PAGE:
The expert states the legal issues, legal rules and analysis of three case studies.
Case Analysis with Rational Legal Concepts and Rulings
I am in need of fresh new ideals on how to write a case analysis, each analysis should contain the Main and or central issue to be decided, Rational use of legal concepts that will help decide the case, and a Ruling, what should happen in the cases. Below are 3 sample cases please apply all the above to the sample cases. I will be able to read your responses, and get an understanding of how to write my own case analysis.
1. Brian Short v. State of Florida
Brian and Jennifer were in love. They had been high school sweethearts, and they planned to get married when they both graduated from Saint Leo University. However, there was one problem: Brian and Jennifer were both very short. Each stood less than five feet tall. The state of Florida had recently passed a law that prohibited two very short people from marrying. In defense of the law, the state asserted that in order to maintain dominance with the state university athletic programs (e.g. Gator football and basketball, Seminole football), the state had a legitimate interest in making sure that the children born in Florida would be as tall as possible. After all, football brings in so much money to the universities, which allows less financial strain on the state to support them. Further, bigger children are less likely to fall into small holes, and seat belts can fit them better; thus, this law would protect all the children of the state. This law was titled "Maintaining the size of our children" law. Brian and Jennifer have sued the state, claiming that the law is unconstitutional.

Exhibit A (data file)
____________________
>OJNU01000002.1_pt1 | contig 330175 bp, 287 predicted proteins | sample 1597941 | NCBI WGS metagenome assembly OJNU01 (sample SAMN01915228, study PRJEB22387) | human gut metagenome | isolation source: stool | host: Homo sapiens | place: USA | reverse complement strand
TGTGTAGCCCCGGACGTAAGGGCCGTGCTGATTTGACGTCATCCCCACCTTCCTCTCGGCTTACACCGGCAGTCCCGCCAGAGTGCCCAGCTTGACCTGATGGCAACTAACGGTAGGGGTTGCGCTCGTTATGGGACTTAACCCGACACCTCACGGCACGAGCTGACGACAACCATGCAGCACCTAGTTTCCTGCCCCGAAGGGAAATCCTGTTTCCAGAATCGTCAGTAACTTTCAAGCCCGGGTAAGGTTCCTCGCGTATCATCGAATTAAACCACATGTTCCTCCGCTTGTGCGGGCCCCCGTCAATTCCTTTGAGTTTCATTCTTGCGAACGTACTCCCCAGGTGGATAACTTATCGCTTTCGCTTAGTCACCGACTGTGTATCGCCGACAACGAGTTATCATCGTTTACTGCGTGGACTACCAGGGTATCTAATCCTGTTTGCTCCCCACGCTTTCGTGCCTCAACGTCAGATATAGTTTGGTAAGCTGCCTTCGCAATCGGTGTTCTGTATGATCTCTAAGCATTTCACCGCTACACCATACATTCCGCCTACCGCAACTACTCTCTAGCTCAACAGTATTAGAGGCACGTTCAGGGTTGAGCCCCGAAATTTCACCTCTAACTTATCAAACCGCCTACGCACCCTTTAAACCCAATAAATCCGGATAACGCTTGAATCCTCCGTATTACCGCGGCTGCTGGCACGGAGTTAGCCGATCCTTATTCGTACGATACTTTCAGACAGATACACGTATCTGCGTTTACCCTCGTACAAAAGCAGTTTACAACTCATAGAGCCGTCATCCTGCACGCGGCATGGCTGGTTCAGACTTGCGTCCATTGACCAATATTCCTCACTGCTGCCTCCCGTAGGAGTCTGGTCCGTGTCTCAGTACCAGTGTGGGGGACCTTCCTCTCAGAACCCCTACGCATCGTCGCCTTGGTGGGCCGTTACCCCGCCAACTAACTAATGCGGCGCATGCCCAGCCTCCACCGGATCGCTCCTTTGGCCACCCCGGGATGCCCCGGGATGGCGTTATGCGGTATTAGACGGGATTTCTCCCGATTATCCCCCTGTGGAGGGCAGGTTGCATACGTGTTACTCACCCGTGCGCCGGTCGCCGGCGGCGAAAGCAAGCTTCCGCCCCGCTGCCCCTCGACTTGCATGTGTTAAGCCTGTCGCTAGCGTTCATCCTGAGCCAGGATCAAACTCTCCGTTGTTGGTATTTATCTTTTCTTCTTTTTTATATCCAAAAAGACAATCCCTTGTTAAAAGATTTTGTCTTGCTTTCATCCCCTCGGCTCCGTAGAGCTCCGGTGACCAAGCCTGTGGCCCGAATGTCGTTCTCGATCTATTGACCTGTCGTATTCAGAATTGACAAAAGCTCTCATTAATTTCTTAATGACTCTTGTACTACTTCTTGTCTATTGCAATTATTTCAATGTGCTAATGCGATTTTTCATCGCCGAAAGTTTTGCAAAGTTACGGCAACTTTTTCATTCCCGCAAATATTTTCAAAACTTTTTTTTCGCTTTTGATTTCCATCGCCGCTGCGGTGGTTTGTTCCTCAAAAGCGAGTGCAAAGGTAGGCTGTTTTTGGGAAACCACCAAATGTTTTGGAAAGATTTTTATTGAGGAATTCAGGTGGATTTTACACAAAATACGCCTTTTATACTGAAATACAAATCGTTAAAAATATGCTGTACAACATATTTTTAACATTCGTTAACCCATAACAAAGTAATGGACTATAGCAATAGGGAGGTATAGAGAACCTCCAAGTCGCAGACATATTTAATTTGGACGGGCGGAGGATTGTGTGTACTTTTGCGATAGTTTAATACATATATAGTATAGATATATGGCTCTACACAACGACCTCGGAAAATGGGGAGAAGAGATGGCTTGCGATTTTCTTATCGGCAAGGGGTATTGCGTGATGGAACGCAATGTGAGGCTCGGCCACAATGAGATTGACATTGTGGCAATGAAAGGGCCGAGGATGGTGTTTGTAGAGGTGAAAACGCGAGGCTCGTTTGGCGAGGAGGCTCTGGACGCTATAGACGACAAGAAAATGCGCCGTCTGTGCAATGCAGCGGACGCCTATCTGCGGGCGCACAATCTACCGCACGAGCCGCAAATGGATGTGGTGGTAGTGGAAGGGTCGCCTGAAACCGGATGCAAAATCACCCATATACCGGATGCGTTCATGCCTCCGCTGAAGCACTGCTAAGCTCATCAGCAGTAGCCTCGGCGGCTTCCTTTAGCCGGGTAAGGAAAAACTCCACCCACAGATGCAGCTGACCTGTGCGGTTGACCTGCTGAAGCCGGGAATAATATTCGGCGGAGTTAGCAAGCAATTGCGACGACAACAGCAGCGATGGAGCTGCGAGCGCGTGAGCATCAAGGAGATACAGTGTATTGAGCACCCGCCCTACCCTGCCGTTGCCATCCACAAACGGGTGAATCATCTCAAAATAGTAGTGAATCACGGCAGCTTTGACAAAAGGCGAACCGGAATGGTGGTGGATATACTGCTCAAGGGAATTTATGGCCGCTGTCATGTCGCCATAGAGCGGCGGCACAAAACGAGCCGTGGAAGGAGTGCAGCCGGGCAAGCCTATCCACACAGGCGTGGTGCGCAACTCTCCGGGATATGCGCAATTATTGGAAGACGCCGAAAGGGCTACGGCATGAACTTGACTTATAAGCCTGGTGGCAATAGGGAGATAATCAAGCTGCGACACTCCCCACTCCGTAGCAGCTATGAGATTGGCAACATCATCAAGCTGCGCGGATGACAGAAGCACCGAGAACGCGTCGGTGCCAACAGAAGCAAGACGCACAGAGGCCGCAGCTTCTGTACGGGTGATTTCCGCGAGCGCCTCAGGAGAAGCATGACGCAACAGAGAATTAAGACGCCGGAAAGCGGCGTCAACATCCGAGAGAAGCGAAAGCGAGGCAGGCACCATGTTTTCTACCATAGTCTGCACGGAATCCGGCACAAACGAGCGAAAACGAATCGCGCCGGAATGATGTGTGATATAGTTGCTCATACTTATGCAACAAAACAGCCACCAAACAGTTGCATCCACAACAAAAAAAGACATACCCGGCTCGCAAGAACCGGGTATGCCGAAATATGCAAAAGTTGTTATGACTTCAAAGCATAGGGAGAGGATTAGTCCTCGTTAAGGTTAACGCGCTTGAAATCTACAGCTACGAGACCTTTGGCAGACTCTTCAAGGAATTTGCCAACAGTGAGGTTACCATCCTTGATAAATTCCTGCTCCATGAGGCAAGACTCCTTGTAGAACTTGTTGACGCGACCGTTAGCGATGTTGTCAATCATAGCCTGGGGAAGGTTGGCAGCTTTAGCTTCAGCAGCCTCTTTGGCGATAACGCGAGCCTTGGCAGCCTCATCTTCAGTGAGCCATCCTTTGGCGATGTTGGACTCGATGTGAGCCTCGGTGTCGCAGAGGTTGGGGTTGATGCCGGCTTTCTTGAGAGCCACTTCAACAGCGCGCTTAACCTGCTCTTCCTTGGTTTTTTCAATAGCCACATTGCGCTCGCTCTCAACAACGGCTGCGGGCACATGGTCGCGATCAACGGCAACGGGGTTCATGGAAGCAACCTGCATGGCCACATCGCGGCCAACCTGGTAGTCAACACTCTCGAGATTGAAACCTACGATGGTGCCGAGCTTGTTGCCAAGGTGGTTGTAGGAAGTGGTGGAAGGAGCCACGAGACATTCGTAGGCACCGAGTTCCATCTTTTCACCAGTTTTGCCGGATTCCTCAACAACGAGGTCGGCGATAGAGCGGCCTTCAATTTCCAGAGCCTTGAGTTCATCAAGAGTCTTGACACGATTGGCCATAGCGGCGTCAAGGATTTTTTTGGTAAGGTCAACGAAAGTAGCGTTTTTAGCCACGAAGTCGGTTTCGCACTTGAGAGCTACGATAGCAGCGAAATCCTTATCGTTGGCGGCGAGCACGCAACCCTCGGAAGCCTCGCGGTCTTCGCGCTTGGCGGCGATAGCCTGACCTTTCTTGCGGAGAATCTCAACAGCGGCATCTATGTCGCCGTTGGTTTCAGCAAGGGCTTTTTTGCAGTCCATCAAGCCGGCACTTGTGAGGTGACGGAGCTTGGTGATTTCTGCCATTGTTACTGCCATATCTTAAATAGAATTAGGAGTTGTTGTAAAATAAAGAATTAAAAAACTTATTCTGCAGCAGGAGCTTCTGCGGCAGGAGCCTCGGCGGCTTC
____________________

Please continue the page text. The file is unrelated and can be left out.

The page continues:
2. Michael v. University
Michael pulled an "all-nighter" studying for an important exam. He was exhausted the next day, and during the exam, performed "head-rotations" to loosen his cramped neck muscles. Dr. Pickett, who was proctoring the exam, saw him stretching and thought he was looking at the answer sheet of the student setting next to him. She took his exam and dismissed him from the classroom. She also told him that because of his cheating, he would automatically fail the class. The next day, Michael discovered that he had been dismissed from the University with no tuition refunds and that his transcripts had been deleted. Michael is suing the University claiming that the University's actions were unconstitutional and asking to be reinstated and to continue his education without penalty.
3. Taylor Lautner v. Taylor Swift
Taylor Swift was living in the same house with Taylor Lautner for three years. During that time, they both pursued independent acting and music careers, and each earned substantial income. They were as much in love as can be and shared many good times. They never pooled their financial resources into one account, and each paid their own expenses except for the rent, which they split down the middle. By mutual consent, they agreed that they had fallen out of love and were each interested in pursuing other relationships. After a short time, Mr. Lautner's acting roles dried up. He is now suing Ms. Swift for half of everything she earned while they were cohabitating together.